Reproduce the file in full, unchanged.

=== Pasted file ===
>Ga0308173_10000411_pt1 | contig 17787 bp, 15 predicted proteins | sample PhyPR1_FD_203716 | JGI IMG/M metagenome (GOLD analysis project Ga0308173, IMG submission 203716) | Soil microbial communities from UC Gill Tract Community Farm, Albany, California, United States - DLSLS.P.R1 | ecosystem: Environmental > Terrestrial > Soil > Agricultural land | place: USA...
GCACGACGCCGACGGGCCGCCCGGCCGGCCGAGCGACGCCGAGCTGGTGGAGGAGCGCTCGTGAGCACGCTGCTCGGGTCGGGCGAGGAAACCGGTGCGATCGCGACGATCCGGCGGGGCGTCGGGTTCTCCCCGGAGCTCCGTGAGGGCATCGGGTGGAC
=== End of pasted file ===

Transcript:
>Ga0308173_10000411_pt1 | contig 17787 bp, 15 predicted proteins | sample PhyPR1_FD_203716 | JGI IMG/M metagenome (GOLD analysis project Ga0308173, IMG submission 203716) | Soil microbial communities from UC Gill Tract Community Farm, Albany, California, United States - DLSLS.P.R1 | ecosystem: Environmental > Terrestrial > Soil > Agricultural land | place: USA...
GCACGACGCCGACGGGCCGCCCGGCCGGCCGAGCGACGCCGAGCTGGTGGAGGAGCGCTCGTGAGCACGCTGCTCGGGTCGGGCGAGGAAACCGGTGCGATCGCGACGATCCGGCGGGGCGTCGGGTTCTCCCCGGAGCTCCGTGAGGGCATCGGGTGGAC